Aug 1, 2005 12:00 PM, [Compiled by Mary Davis] email@example.com
MANY companies today are operating with fewer personnel, government regulations are increasing, and acquisitions and divestitures are resulting in a rapidly changing operational environment.
To manage emergency response plans efficiently within those parameters calls for Web-based systems that offer an option for some storage operators.
That was the message from Andy McClish of TransMontaigne at the Independent Liquid Terminals Association 2005 Operating Conference June 6-8 in Houston, Texas.
“These changing factors today frequently lead to more responsibilities and challenges for environmental, health, and safety personnel,” he said. “This dynamic environment complicates the process of developing practical, user-friendly response plans and makes it extremely difficult to effectively maintain them.”
On the other hand, Web-based systems are fully scalable and enhance management in the current fluid operating environment. An integrated database incorporates all or selected plans on a companywide basis, he added.
Web-based systems have been developed to assist response operations for refining, marketing, pipeline, exploration and production, manufacturing, and power industries. A company can make the information available through its intranet or through the Internet.
McClish pointed out that the programs should contain elements that make them user-friendly, including something as simple as changing a person's phone number when necessary.
A Web site maintenance interface, on a separate Web site, allows the Web-based response system to be updated with little effort.
With integrated database technology, information duplication is minimized and plans become consistent and streamlined.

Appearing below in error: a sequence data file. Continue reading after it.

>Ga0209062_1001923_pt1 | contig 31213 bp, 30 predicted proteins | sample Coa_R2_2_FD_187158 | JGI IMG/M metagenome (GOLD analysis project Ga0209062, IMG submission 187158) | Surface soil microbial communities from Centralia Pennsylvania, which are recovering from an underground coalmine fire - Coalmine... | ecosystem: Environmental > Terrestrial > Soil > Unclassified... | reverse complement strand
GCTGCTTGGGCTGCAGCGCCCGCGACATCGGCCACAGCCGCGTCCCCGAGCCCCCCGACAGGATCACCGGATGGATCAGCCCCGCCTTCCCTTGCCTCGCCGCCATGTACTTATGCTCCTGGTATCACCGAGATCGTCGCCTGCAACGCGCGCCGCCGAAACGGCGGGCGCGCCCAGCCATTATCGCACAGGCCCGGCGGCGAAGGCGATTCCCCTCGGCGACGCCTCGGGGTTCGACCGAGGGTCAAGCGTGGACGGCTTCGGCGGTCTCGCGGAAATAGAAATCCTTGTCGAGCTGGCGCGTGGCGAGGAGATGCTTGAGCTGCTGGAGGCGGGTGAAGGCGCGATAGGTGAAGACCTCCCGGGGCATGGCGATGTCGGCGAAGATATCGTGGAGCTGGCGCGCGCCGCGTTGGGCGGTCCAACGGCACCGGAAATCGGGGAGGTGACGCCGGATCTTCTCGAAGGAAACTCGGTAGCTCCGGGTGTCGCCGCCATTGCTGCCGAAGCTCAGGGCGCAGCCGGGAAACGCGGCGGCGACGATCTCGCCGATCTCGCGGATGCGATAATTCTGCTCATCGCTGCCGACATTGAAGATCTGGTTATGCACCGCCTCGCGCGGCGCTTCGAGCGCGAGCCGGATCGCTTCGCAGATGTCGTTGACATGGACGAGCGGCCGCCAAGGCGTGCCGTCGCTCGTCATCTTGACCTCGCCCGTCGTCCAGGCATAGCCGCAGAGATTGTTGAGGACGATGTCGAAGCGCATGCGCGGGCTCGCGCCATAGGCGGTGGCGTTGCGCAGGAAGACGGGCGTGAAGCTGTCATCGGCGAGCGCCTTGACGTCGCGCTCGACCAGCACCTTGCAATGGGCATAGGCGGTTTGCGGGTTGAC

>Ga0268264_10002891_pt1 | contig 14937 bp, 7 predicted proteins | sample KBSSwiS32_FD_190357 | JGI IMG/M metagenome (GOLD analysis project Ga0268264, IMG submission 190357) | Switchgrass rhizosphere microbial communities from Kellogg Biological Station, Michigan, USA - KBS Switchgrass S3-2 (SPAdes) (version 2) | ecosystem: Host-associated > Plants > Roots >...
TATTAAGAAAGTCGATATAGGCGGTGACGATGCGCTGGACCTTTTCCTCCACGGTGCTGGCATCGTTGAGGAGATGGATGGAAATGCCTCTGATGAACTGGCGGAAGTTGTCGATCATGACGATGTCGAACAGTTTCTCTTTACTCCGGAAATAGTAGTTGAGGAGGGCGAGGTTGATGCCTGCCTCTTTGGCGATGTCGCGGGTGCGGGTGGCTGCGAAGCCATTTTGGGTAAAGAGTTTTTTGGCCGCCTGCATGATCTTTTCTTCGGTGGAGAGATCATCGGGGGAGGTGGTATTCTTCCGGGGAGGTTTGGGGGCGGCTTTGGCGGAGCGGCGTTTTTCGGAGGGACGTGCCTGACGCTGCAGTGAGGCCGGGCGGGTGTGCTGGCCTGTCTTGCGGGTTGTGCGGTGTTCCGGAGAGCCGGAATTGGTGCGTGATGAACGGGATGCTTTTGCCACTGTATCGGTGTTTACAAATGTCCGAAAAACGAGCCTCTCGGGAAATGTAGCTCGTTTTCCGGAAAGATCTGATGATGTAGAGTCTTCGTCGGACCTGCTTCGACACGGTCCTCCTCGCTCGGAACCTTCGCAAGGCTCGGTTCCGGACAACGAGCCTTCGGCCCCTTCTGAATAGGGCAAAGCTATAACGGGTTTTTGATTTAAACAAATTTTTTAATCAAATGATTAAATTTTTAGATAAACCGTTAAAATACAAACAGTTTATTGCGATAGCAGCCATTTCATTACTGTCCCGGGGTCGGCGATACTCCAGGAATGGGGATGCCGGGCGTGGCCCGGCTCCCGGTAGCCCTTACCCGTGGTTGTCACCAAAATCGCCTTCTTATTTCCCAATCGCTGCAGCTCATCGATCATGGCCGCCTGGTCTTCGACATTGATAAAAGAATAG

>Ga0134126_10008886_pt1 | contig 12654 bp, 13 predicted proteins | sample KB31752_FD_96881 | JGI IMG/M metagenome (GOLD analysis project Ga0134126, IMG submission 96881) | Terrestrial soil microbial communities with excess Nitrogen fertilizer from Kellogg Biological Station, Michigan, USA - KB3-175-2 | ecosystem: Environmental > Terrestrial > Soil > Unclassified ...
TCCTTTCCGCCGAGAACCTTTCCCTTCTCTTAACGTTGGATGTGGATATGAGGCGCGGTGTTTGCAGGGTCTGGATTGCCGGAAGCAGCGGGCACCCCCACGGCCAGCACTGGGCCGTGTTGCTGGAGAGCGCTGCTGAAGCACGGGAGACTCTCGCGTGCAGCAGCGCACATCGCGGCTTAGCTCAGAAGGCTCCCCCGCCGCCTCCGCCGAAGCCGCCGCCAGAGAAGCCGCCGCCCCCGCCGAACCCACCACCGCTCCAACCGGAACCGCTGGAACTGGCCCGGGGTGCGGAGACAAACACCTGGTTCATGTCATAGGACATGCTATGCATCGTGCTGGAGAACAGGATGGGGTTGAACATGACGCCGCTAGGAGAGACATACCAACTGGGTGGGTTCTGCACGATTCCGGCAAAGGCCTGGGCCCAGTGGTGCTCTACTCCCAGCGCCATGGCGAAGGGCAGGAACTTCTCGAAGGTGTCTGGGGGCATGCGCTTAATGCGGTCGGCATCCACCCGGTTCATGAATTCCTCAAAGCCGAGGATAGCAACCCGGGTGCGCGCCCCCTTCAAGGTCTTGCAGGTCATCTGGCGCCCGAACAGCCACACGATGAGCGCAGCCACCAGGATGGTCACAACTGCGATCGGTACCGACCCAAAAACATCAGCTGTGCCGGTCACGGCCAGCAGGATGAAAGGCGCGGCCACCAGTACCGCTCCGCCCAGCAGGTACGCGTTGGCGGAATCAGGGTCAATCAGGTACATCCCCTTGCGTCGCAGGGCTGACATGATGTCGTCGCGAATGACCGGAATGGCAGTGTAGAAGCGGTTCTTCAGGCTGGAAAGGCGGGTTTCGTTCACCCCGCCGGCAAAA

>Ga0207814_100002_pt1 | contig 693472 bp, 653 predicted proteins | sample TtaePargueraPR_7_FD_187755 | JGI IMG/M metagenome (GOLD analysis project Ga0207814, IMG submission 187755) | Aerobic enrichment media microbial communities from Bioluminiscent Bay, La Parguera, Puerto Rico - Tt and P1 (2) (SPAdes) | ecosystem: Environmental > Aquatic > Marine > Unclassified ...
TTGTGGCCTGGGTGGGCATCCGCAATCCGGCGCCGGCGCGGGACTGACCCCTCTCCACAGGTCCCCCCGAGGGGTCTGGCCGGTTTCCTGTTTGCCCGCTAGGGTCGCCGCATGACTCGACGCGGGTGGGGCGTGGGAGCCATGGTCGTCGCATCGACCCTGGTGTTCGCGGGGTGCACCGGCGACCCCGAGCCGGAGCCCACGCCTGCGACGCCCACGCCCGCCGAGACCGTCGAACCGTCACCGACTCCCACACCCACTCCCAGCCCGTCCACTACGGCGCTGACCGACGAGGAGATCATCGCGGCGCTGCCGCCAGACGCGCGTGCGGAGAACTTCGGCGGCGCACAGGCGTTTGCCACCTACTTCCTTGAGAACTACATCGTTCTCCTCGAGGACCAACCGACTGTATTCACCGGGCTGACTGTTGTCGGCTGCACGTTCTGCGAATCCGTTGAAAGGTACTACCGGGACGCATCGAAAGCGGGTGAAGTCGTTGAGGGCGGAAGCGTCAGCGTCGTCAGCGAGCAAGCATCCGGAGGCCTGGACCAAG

Advantages of the program also include reduced training time due to unvarying formats, less expense for paper and other printing costs, and the capability to customize and expand client specifications.
One of the major advantages is the speed available to download critical information to be added to response plans, including maps, photos, plot plans, and drawings — and the speed that makes them available in an emergency.
Another positive aspect for a Web-based system is to reduce paper copies, but one or two copies of information handled should be on file, he added.
He recommended that the program contain the latest version of response plans and give accessibility to multiple users in various locations.
Among the items that can be included online are forms, response guide, Spill Prevention, Control & Countermeasures (SPCC) plans, fire pre-plans, security plans, business continuity plans, dock operations manuals, and vessel response plans.
“These systems are designed to grow with company acquisitions and allow seamless plan integration of acquired assets,” he said.
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